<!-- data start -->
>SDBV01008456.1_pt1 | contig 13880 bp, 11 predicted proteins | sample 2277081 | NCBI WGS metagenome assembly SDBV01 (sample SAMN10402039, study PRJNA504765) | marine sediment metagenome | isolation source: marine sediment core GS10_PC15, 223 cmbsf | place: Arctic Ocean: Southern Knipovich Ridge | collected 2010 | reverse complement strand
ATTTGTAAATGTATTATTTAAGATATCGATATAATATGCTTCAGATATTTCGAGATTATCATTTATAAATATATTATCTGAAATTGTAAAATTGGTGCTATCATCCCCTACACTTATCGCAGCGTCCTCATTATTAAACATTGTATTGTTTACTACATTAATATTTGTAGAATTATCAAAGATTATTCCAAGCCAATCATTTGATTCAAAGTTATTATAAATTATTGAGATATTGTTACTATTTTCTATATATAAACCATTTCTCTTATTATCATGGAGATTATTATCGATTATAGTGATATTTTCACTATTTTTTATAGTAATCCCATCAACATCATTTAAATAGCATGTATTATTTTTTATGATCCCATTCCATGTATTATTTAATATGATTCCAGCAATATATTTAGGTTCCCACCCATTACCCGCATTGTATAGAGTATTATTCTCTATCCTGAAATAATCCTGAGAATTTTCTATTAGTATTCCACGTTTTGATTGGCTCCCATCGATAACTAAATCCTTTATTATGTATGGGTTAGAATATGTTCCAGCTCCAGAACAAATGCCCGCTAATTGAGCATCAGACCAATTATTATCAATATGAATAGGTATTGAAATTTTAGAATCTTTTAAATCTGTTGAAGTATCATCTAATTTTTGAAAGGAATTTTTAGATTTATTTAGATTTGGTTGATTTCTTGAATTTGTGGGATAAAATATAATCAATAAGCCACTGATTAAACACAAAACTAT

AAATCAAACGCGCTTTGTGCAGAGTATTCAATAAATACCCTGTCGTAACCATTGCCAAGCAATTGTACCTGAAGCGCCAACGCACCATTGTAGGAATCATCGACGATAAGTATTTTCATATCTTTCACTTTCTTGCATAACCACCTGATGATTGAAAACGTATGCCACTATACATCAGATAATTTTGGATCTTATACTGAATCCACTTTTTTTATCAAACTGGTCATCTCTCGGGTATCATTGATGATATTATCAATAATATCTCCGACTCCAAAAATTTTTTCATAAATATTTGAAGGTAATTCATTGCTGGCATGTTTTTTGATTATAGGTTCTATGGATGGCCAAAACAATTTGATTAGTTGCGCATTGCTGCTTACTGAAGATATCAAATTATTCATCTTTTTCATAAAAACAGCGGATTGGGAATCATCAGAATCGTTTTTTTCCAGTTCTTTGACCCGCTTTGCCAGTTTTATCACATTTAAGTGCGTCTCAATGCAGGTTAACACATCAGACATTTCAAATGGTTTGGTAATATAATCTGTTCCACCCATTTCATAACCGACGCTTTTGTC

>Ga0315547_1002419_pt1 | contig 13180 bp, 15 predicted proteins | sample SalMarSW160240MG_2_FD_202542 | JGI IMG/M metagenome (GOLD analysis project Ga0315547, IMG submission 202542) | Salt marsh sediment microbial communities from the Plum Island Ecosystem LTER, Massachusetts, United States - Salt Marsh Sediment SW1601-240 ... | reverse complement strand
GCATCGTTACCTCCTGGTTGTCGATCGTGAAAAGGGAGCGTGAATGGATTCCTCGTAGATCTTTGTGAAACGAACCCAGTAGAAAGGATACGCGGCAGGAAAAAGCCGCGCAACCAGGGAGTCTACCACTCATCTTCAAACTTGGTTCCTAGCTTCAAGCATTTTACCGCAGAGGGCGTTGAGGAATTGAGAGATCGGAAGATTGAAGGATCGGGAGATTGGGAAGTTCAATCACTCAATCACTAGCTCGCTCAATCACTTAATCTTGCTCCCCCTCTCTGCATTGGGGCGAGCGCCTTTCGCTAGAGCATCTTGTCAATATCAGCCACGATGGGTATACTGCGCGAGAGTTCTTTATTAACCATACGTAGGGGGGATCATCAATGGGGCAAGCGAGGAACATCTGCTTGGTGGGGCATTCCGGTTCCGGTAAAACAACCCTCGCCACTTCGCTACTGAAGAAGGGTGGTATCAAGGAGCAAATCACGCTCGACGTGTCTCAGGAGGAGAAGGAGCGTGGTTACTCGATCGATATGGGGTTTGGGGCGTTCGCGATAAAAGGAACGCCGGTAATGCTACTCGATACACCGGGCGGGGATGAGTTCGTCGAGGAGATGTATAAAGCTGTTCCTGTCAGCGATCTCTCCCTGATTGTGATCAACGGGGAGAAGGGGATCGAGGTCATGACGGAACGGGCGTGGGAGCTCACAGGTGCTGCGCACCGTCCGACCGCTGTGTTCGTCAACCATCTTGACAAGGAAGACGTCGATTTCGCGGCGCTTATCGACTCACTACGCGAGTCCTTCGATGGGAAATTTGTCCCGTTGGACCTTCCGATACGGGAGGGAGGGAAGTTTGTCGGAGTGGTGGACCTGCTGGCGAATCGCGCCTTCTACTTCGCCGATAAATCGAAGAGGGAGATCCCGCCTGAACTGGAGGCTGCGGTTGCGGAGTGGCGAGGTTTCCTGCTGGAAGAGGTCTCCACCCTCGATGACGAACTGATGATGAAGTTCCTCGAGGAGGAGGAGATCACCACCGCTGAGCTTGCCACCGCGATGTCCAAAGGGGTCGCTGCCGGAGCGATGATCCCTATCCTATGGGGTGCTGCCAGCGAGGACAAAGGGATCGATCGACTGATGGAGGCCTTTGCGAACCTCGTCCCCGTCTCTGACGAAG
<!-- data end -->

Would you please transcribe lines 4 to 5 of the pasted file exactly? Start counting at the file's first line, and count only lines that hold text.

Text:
>Ga0315547_1002419_pt1 | contig 13180 bp, 15 predicted proteins | sample SalMarSW160240MG_2_FD_202542 | JGI IMG/M metagenome (GOLD analysis project Ga0315547, IMG submission 202542) | Salt marsh sediment microbial communities from the Plum Island Ecosystem LTER, Massachusetts, United States - Salt Marsh Sediment SW1601-240 ... | reverse complement strand
GCATCGTTACCTCCTGGTTGTCGATCGTGAAAAGGGAGCGTGAATGGATTCCTCGTAGATCTTTGTGAAACGAACCCAGTAGAAAGGATACGCGGCAGGAAAAAGCCGCGCAACCAGGGAGTCTACCACTCATCTTCAAACTTGGTTCCTAGCTTCAAGCATTTTACCGCAGAGGGCGTTGAGGAATTGAGAGATCGGAAGATTGAAGGATCGGGAGATTGGGAAGTTCAATCACTCAATCACTAGCTCGCTCAATCACTTAATCTTGCTCCCCCTCTCTGCATTGGGGCGAGCGCCTTTCGCTAGAGCATCTTGTCAATATCAGCCACGATGGGTATACTGCGCGAGAGTTCTTTATTAACCATACGTAGGGGGGATCATCAATGGGGCAAGCGAGGAACATCTGCTTGGTGGGGCATTCCGGTTCCGGTAAAACAACCCTCGCCACTTCGCTACTGAAGAAGGGTGGTATCAAGGAGCAAATCACGCTCGACGTGTCTCAGGAGGAGAAGGAGCGTGGTTACTCGATCGATATGGGGTTTGGGGCGTTCGCGATAAAAGGAACGCCGGTAATGCTACTCGATACACCGGGCGGGGATGAGTTCGTCGAGGAGATGTATAAAGCTGTTCCTGTCAGCGATCTCTCCCTGATTGTGATCAACGGGGAGAAGGGGATCGAGGTCATGACGGAACGGGCGTGGGAGCTCACAGGTGCTGCGCACCGTCCGACCGCTGTGTTCGTCAACCATCTTGACAAGGAAGACGTCGATTTCGCGGCGCTTATCGACTCACTACGCGAGTCCTTCGATGGGAAATTTGTCCCGTTGGACCTTCCGATACGGGAGGGAGGGAAGTTTGTCGGAGTGGTGGACCTGCTGGCGAATCGCGCCTTCTACTTCGCCGATAAATCGAAGAGGGAGATCCCGCCTGAACTGGAGGCTGCGGTTGCGGAGTGGCGAGGTTTCCTGCTGGAAGAGGTCTCCACCCTCGATGACGAACTGATGATGAAGTTCCTCGAGGAGGAGGAGATCACCACCGCTGAGCTTGCCACCGCGATGTCCAAAGGGGTCGCTGCCGGAGCGATGATCCCTATCCTATGGGGTGCTGCCAGCGAGGACAAAGGGATCGATCGACTGATGGAGGCCTTTGCGAACCTCGTCCCCGTCTCTGACGAAG